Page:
With regard to HIV and AIDS, a specific dilemma arises over when to tell bad news. In this context there is limited access to medical information, and palliative care providers often do not have access to diagnostic or prognostic modalities. In telling bad news, it is vital that the correct information is available regarding the prognosis, as potentially a patient could be told that they face imminent death when they do not. Prognostication is difficult even in the developed world; for example, caregivers note that children with AIDS ride a roller-coaster of repeated episodes of illness and recovery.18
Other complexities that were not explored in this study may arise when caring for HIV patients. For example, telling bad news may place an emphasis on dying with HIV instead of living with HIV. The literature cautions palliative care providers against placing emphasis on dying from certain types of disease (such a cardiac disease) instead of promoting a positive message of living with such diseases.19
In South Africa, the importance of involving traditional healers to deliver bad news when curative care has been unsuccessful has been reported.16 In view of this, consideration may be given to involving both elders and traditional healers when telling bad news.
The limitation of this study is a small sample size. The direct views of children and their families were not sought, and no discussion around telling bad news can be complete in the absence of this missing information. In addition, the views of elders and traditional healers were not considered.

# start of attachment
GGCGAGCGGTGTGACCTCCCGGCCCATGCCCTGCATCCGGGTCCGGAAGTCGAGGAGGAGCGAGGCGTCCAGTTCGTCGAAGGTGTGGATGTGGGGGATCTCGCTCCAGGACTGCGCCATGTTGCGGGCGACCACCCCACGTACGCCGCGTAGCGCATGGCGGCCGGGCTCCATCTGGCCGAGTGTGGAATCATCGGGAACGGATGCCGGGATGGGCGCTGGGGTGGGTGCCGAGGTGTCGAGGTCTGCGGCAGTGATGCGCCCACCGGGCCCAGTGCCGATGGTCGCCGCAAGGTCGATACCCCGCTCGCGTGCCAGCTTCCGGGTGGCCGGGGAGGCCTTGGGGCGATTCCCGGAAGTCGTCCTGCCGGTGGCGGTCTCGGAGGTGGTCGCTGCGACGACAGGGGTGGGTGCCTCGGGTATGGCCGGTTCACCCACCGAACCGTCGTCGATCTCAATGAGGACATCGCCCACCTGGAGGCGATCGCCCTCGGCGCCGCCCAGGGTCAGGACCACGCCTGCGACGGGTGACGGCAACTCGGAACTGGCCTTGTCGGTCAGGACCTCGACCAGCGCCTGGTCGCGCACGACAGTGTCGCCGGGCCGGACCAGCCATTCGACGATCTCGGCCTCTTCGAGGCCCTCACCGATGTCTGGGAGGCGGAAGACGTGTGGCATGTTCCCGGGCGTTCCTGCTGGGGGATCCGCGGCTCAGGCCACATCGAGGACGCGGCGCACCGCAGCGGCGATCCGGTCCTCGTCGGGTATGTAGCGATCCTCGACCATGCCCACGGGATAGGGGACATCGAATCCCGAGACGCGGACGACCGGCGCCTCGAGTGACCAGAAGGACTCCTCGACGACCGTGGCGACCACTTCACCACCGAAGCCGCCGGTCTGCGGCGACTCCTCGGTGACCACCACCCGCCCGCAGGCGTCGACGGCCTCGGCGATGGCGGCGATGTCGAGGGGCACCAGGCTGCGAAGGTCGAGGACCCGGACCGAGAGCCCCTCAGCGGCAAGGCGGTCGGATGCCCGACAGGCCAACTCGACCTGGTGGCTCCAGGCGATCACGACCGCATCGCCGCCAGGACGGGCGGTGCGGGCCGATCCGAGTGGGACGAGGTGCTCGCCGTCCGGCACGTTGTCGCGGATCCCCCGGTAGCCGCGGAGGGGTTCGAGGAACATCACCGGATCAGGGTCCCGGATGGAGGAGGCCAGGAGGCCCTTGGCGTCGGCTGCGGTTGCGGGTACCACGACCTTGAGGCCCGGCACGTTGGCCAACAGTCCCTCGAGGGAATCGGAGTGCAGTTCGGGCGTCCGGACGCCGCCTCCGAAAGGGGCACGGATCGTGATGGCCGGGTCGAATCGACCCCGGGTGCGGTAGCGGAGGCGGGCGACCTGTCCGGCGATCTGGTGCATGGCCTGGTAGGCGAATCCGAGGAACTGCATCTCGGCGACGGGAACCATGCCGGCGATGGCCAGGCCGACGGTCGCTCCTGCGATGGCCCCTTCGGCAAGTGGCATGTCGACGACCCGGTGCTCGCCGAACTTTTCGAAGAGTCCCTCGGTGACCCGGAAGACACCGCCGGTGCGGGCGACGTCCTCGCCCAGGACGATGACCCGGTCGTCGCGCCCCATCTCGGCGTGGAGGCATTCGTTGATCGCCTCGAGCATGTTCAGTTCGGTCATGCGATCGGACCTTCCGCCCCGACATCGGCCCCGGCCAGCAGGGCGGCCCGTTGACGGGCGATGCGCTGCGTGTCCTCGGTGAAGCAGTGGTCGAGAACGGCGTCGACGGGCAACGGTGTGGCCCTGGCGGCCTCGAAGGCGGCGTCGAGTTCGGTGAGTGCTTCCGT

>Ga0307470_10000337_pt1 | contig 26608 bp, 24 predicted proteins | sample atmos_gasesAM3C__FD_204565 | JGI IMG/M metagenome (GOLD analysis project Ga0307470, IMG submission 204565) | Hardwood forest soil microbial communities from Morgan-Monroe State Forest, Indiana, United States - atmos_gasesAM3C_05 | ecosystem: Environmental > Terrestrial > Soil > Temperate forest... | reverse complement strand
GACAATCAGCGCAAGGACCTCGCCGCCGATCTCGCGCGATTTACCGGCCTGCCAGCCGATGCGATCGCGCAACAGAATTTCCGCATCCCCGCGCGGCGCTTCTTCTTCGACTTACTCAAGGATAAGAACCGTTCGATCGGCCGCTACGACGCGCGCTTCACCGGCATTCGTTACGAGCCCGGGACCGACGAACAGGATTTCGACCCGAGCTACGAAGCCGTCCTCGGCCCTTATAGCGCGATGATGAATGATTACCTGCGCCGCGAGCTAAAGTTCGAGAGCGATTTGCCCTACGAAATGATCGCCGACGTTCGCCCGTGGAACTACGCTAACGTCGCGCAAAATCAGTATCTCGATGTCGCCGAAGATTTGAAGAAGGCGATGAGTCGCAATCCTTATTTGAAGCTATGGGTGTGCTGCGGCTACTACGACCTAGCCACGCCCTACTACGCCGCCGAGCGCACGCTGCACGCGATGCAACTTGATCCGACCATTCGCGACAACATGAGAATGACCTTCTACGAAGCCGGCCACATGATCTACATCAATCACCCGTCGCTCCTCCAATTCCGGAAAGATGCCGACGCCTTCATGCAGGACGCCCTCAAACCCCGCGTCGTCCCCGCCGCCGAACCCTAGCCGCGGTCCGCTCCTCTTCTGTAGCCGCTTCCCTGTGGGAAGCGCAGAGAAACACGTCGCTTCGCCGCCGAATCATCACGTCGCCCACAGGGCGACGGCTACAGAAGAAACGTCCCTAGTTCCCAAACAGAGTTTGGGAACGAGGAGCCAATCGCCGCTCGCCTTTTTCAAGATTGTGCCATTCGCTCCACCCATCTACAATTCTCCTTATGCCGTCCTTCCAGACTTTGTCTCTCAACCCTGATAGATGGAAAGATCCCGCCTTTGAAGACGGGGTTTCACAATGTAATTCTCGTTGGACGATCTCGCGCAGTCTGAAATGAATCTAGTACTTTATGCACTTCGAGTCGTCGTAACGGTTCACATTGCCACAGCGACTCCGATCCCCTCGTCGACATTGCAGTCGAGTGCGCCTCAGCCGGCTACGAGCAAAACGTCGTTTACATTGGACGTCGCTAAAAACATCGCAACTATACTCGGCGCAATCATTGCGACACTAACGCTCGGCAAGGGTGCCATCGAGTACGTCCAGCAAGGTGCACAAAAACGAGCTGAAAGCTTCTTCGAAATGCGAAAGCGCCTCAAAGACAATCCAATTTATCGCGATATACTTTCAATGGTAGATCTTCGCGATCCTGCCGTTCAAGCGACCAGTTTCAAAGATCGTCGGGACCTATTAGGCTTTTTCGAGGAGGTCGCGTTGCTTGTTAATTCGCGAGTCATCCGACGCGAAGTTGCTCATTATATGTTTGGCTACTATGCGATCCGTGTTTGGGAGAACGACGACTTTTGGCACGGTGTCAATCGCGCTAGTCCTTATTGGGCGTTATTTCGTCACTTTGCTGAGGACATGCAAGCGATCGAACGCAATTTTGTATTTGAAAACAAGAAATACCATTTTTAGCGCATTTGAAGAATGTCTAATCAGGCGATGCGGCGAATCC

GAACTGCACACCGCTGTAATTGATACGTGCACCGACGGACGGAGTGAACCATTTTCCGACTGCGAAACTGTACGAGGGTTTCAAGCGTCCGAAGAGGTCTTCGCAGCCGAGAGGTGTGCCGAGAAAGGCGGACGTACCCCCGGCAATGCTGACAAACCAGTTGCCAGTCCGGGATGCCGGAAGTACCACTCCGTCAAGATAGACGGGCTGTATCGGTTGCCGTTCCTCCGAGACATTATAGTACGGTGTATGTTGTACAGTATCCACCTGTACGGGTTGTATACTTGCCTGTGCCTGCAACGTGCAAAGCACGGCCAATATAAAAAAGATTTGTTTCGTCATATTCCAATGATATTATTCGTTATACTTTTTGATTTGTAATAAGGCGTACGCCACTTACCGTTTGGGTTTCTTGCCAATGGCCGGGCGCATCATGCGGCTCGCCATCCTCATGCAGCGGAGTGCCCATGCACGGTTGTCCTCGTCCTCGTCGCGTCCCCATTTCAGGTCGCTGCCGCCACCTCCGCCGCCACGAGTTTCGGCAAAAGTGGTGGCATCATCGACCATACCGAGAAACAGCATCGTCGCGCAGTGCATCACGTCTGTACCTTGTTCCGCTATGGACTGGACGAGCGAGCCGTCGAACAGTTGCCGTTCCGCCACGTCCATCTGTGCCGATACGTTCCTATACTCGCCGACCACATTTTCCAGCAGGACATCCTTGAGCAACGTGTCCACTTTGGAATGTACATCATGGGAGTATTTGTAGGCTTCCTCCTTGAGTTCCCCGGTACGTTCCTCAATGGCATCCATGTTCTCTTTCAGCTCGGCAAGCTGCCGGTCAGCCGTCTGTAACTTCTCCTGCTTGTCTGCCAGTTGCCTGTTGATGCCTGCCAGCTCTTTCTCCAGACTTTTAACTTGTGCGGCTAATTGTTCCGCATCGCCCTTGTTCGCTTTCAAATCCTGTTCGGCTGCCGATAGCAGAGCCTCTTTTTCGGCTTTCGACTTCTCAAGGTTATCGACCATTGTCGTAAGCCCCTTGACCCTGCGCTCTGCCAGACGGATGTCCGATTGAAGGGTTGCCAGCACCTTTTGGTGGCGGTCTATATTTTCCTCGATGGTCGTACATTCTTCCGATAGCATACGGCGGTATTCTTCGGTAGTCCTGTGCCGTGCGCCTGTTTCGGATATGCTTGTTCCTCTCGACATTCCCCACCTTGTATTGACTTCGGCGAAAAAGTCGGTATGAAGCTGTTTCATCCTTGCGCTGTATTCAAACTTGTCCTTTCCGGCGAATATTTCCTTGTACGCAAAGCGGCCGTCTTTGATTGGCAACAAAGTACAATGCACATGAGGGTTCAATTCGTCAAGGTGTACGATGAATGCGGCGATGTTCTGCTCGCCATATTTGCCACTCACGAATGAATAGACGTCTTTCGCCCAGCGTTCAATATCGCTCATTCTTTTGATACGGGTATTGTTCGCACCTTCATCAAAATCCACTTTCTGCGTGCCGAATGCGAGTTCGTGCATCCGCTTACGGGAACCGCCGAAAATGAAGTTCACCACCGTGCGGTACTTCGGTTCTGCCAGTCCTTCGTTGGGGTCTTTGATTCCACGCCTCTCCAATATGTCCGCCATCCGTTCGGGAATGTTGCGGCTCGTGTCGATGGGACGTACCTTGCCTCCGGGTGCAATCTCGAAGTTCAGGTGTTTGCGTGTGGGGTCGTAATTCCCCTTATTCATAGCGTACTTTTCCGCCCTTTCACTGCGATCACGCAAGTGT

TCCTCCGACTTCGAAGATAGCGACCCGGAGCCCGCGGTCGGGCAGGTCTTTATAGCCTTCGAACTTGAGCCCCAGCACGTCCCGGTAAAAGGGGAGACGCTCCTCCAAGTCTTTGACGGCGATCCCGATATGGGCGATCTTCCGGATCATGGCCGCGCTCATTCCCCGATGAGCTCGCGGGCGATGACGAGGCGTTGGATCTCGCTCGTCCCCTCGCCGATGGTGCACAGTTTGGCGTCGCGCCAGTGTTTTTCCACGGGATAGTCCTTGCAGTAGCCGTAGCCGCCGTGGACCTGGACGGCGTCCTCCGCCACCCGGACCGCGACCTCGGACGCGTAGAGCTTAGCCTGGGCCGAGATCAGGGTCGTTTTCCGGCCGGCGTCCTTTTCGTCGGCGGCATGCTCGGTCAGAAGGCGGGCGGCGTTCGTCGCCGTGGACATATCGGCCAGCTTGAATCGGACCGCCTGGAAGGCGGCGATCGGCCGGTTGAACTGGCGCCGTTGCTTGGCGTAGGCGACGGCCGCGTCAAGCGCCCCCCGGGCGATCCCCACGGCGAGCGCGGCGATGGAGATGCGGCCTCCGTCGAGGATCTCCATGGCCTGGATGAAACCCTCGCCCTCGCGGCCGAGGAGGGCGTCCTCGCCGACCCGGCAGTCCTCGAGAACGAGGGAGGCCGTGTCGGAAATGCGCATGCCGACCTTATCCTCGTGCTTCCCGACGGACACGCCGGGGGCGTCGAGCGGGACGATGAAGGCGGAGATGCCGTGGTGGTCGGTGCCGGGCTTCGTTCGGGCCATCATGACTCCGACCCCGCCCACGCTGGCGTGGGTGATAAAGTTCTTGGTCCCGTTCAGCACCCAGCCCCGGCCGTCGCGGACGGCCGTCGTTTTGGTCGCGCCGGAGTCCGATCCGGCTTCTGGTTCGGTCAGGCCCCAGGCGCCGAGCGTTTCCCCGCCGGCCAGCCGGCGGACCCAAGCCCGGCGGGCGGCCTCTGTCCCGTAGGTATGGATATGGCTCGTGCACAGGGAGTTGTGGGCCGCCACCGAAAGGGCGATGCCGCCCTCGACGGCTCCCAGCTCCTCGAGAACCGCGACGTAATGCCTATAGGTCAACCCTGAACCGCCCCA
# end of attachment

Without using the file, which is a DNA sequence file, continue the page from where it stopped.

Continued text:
Recommendations regarding changing the practices that concern whether to tell bad news or not cannot be made from this small, exploratory study, and we feel that that further research is required to explore the phenomenon. Further qualitative research juxtaposed with quantitative research may expand knowledge of when, whether and how to tell bad news.
Exploring the experiences of children’s palliative care providers in rural areas, within societies still attached to traditional ways of caring, has yielded valuable insights about telling bad news. Peculiarities of context have created unanticipated challenges that may not have been factored into preparing palliative care providers for working in rural communities. As a result, they have encountered a number of dilemmas: having to choose between transgressing cultural beliefs or abrogating their role as palliative caregivers; choosing between compromising personal safety and compromising role functions; seeing value in not telling; seeing value in telling; and finally, not knowing when it would be appropriate to talk about impending death. There was no easy solution to any of these dilemmas.
Some dilemmas emerged because of competing beliefs and loyalties. The palliative care providers are insiders to both Zulu culture and palliative care practice. During training in palliative care, participants may have been introduced to perspectives that contradicted the beliefs they grew up with, and perhaps insufficient attention was paid to how to deal with contradictory belief systems. For some of the participants, telling bad news was therefore irreconcilable with their cultural ways of caring, and not telling contradicted their palliative caregiving roles. The disconnection between two views of the world, and a training programme that lacked a socio-cultural dimension, can be seen to be implicated in the complications that occurred.
Based on these insights, it is evident that those who train in and provide palliative care in some contexts make assumptions around telling bad news that have not been fully explored in a rural, home-based context. Although the disclosure of bad news about prognosis is a focus for debate in the developed world, with views ranging from children’s rights to know to the possibility that telling will remove hope, the debates appear to be divorced from contextual particularities. In our study, children’s families indicated that they preferred not to be told bad news. In an area of high HIV/AIDS prevalence there is a need for ongoing research into this complex issue. Attention may be given towards incorporating elders and traditional healers into a palliative care team.